Inflation in the euro zone fell to its lowest level in two years in September, suggesting the European Central Bank’s steady diet of interest rate hikes was succeeding in curbing runaway prices albeit at a growing cost for economic growth.
Consumer prices in the 20 countries that share the euro rose by 4.3% in September, the slowest pace since October 2021, from 5.2% one month earlier, according to Eurostat’s flash reading published on Friday.
Inflation excluding food, energy, alcohol and tobacco — which is closely watched by the ECB as a better gauge of the underlying trend — fell to 4.5% from 5.3%, the biggest drop since August 2020.
These readings were likely to strengthen the ECB’s conviction that it had raised interest rates far enough to bring down inflation to its 2% target by 2025, after being wrong-footed by a surge that started in 2021.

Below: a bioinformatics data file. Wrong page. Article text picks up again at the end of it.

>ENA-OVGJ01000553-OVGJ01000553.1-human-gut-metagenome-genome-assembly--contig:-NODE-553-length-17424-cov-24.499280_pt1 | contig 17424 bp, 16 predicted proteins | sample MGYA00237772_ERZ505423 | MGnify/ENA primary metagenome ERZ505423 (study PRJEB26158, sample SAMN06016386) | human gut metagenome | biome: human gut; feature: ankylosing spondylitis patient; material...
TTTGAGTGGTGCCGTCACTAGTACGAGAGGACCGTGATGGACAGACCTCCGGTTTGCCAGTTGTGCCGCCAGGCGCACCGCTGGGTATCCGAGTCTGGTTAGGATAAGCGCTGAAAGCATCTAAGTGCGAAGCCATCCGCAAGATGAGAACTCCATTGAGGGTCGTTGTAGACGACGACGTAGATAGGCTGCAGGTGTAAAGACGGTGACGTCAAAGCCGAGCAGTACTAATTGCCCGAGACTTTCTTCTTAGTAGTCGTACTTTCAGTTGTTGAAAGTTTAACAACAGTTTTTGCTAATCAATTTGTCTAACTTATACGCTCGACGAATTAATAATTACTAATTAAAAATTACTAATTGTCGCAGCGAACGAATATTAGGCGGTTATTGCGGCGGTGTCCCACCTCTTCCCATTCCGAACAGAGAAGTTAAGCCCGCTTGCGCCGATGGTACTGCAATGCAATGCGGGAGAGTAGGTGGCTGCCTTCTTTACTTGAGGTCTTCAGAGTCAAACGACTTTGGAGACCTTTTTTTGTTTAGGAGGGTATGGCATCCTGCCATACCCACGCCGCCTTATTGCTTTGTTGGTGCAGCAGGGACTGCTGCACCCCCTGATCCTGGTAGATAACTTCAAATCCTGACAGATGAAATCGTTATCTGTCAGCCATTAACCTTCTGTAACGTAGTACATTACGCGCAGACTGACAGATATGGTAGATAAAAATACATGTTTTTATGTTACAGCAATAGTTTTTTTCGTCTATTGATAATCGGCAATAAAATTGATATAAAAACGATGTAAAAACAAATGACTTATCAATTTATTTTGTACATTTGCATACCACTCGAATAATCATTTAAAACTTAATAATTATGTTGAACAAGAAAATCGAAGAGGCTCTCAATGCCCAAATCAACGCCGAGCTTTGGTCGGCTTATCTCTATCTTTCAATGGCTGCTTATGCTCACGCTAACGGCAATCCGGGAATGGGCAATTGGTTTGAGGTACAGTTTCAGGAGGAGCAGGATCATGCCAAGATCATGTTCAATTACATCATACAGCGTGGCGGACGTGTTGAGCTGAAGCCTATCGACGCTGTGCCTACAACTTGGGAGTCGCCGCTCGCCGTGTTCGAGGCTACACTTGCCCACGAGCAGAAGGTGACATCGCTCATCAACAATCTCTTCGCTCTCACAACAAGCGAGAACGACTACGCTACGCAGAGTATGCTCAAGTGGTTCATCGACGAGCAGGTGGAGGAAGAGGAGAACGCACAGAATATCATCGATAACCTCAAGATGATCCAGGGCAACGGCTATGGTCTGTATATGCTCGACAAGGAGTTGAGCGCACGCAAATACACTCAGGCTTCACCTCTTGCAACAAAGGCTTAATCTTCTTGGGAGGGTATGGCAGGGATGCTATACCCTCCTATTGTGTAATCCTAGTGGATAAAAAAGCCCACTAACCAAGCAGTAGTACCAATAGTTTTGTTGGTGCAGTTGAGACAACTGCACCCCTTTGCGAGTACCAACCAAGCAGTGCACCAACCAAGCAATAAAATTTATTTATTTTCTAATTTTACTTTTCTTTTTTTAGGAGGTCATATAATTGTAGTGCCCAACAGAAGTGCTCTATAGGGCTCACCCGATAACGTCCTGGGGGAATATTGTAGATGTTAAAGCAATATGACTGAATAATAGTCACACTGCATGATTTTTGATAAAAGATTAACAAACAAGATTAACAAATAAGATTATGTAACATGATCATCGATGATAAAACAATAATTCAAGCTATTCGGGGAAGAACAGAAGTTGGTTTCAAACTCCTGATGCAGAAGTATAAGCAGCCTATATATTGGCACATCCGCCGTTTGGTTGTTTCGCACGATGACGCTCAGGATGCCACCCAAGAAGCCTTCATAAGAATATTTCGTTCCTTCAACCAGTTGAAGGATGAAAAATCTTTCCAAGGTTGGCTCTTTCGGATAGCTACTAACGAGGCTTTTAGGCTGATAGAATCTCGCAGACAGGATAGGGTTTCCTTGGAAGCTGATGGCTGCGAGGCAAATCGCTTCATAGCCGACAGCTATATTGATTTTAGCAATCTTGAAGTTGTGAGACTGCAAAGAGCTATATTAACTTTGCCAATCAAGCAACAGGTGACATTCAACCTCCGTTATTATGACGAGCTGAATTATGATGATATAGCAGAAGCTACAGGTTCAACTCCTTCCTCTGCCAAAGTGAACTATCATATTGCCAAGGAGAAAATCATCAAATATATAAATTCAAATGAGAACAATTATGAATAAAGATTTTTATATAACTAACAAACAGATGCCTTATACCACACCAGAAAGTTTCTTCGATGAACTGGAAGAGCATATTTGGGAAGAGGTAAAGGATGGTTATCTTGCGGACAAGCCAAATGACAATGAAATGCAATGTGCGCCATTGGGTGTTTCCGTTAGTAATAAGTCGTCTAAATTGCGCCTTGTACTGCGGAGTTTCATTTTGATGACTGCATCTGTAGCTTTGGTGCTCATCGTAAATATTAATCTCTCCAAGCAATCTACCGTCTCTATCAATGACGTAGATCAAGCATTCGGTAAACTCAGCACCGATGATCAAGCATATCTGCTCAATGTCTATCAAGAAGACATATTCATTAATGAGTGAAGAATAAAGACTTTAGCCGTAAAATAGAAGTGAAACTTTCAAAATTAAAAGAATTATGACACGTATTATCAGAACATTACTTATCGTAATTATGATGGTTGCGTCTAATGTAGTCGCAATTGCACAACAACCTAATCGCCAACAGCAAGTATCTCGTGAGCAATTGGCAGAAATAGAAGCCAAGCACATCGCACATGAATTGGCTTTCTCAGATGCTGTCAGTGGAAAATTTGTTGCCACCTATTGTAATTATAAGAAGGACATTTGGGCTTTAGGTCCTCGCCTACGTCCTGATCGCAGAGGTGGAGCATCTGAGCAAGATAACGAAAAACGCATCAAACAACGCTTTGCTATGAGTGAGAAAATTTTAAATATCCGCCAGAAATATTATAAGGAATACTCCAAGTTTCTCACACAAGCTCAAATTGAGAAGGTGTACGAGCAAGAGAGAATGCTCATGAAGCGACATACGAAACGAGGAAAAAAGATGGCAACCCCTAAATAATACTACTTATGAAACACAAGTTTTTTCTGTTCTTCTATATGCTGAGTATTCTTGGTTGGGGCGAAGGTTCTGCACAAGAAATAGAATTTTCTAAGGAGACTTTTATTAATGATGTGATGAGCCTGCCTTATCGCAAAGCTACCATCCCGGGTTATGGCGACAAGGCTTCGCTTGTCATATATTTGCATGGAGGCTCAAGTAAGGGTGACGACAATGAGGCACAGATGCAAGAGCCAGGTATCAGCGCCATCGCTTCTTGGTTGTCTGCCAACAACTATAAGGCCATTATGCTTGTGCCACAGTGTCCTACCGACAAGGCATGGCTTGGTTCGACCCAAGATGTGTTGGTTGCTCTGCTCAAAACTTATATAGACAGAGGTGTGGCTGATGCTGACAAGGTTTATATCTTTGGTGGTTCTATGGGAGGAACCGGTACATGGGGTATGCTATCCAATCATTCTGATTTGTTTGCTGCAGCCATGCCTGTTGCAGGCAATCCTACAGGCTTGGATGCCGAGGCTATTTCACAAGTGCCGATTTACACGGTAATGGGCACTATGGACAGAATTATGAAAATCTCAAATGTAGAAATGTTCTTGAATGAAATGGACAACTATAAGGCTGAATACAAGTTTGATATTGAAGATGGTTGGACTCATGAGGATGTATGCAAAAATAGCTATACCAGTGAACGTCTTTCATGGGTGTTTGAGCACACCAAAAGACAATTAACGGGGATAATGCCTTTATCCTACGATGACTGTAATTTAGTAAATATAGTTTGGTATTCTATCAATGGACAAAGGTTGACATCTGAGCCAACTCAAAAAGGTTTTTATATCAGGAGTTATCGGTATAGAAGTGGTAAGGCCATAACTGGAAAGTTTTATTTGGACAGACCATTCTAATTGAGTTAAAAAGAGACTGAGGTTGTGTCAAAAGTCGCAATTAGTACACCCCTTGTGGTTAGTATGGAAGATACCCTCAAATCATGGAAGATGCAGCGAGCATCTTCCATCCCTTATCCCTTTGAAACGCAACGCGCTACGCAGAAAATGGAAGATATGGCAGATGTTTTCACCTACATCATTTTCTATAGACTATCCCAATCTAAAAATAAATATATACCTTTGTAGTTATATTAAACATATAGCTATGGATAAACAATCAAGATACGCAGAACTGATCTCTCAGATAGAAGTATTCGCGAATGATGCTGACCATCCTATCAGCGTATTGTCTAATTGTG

“Base effects played a key role in explaining the sharp fall in inflation, but the figures also suggest that underlying inflationary pressures are becoming less intense,” Diego Iscaro, head of European economics at S&P Global Market Intelligence, said.
“The figures reinforce the view that interest rates have likely reached their peak in the current tightening cycle.”
The inflation drop was broad-based, with all price categories growing at a slower pace and energy prices falling outright for a fifth consecutive month.